Getting The Race Refocused
The impact of last week's Democratic debate in Philly has been analyzed to death, but between that and the endorsements yesterday on the GOP side, several things have become clear.
First, Hillary did take a hit after the debate, but not so much in the national race. Rather, she suffered a drop in New Hampshire according to Rasmussen, where her large lead over Obama has been reduced. This is critical, because if Obama somehow wins Iowa and runs a strong second in New Hampshire, the Clinton inevitability narrative is gone, given how Team Obama have built their effort and fundraising for the long haul. Nationally, she still has a strong lead over Obama according to the latest NBC News/Wall Street Journal poll and leads him among Democrats on the issue of experience and being a capable commander in chief, but she runs behind him on honesty. In head-to-head matchups with Il Duce in this latest poll, Clinton is in a statistical dead heat, yet a Gallup poll shows her leading Giuliani by six points. As for Edwards, things haven't changed: he needs to get his people out and win Iowa, plain and simple. If he does, he carries on to other contests, primarily South Carolina. If he doesn't, he's done.
On the GOP side, Crazy Marion's endorsement of Giuliani yesterday may give Robertson's sheeple heartburn and serve to be only a temporary boon for Giuliani. Robertson's declining but still significant followers and others in the evangelical community may now question why they should ignore Rudy's positions on their core issues when McCain is already in sync with them. What Giuliani doesn't want to see is the race narrowed down significantly between now and Iowa to a Giuliani versus McCain race, which makes it easier for the evangelical base to back McCain to stop Rudy. Also, keep in mind that James Dobson isn't likely to endorse Rudy, and yesterday's Robertson endorsement may actually prod Dobson to signal his preference for McCain to slow down any inevitability narrative for Giuliani. And it goes without saying that either Clinton or Edwards in a general election will hang Robertson's unstable past comments around Giuliani's neck, whereas I have no confidence at all that Obama would.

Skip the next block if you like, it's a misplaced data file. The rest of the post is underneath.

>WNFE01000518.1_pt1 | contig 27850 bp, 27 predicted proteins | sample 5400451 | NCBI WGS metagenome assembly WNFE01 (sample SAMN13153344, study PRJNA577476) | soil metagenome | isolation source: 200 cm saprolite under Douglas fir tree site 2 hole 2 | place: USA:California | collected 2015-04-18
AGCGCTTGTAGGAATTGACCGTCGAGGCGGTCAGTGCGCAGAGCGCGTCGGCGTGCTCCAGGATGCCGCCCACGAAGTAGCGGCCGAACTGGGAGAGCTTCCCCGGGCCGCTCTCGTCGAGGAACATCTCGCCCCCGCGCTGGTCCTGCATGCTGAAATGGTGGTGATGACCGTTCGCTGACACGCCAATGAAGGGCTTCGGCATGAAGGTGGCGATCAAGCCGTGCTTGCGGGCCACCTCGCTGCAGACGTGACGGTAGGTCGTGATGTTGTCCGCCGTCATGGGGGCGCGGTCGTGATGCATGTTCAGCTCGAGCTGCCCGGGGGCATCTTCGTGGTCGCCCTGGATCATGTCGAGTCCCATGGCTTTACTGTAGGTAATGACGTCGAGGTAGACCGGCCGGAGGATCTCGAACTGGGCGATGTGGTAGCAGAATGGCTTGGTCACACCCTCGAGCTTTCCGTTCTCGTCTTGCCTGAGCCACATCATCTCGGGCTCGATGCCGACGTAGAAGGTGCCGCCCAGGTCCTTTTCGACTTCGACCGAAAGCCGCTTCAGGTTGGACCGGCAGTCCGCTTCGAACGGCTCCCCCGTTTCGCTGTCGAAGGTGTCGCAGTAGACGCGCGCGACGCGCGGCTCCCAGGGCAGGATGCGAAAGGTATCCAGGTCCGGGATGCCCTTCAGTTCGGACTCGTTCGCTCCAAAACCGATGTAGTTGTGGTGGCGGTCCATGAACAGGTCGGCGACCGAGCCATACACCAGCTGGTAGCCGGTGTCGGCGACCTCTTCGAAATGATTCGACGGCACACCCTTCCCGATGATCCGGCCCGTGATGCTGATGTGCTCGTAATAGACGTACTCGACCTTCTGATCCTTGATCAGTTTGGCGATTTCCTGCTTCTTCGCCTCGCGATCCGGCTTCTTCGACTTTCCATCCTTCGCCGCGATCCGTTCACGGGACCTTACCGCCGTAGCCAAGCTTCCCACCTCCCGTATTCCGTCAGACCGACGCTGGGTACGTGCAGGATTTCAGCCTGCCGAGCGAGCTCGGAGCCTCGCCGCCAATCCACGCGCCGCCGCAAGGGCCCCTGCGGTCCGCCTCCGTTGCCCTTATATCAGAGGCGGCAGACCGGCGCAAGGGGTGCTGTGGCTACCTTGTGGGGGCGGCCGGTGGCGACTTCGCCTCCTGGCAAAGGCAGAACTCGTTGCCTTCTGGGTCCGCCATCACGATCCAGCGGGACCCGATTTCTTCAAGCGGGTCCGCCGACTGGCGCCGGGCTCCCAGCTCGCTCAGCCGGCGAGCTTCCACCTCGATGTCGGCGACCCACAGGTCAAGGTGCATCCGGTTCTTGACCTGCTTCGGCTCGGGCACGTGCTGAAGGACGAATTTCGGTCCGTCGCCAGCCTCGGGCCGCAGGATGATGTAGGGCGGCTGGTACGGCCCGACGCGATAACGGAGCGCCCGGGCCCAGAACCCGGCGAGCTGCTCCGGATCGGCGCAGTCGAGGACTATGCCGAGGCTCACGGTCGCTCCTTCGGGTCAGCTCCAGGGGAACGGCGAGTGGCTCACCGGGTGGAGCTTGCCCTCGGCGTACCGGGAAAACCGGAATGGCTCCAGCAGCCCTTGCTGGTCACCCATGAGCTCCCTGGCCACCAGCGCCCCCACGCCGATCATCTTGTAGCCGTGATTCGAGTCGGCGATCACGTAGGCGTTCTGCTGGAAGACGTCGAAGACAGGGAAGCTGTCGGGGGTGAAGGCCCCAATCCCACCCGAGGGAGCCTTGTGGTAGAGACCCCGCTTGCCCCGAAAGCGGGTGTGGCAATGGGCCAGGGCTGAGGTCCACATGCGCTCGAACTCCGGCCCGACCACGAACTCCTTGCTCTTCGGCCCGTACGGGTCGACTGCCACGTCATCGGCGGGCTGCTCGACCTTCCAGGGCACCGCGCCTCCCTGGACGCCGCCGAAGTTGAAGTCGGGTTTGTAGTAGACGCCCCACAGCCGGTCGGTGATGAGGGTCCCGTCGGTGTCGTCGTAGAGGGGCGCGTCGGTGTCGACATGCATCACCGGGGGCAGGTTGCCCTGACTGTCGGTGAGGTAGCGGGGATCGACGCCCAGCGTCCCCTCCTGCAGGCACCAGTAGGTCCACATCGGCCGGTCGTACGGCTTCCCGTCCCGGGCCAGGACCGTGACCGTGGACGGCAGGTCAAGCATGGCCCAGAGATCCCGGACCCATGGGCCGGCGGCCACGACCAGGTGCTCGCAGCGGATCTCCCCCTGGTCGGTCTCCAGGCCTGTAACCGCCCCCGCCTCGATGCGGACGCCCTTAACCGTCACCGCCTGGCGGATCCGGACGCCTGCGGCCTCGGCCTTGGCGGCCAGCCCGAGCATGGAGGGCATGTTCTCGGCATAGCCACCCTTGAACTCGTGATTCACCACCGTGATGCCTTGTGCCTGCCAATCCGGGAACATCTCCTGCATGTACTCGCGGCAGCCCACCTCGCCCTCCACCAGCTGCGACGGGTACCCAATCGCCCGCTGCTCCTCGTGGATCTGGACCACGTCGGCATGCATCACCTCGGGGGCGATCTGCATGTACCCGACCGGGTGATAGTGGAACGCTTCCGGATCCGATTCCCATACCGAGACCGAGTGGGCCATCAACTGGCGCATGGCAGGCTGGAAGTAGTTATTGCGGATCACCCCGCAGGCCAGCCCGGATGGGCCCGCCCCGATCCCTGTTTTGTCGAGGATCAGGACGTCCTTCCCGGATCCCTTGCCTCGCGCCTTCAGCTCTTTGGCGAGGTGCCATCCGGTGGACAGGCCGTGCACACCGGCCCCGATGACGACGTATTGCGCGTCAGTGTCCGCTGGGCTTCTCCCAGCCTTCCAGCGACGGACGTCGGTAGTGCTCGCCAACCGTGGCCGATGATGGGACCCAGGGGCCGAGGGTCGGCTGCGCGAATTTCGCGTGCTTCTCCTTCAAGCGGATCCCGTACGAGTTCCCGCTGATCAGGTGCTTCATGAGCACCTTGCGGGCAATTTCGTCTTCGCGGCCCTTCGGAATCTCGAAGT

Let's see how these various polls look towards the end of this month after Clinton has steadied and returned to her earlier messaging and moved beyond the last week of detours. The 2008 race will be run on national security and the economy. The first Democrat who can make the clean, clear case that they can lead the country out of Iraq, deal with Iran, steady the region, and finish the job against Al Qaeda, all while getting universal health care and energy independence done here at home while fending off the GOP's fear machine on taxes, terrorists, and brown people has a good shot to win the White House. Debates about how we got here or about Kyl-Lieberman, or her evasiveness are legitimate lines of attack for her opponents. But responding to such attacks each day with flawed arguments instead of going after the GOP and making the case on the above issues doesn't help Hillary. The sooner she nails down the clear, short narrative on why she is better on these issues than the GOP, the sooner the race will resume a favorable trajectory for her.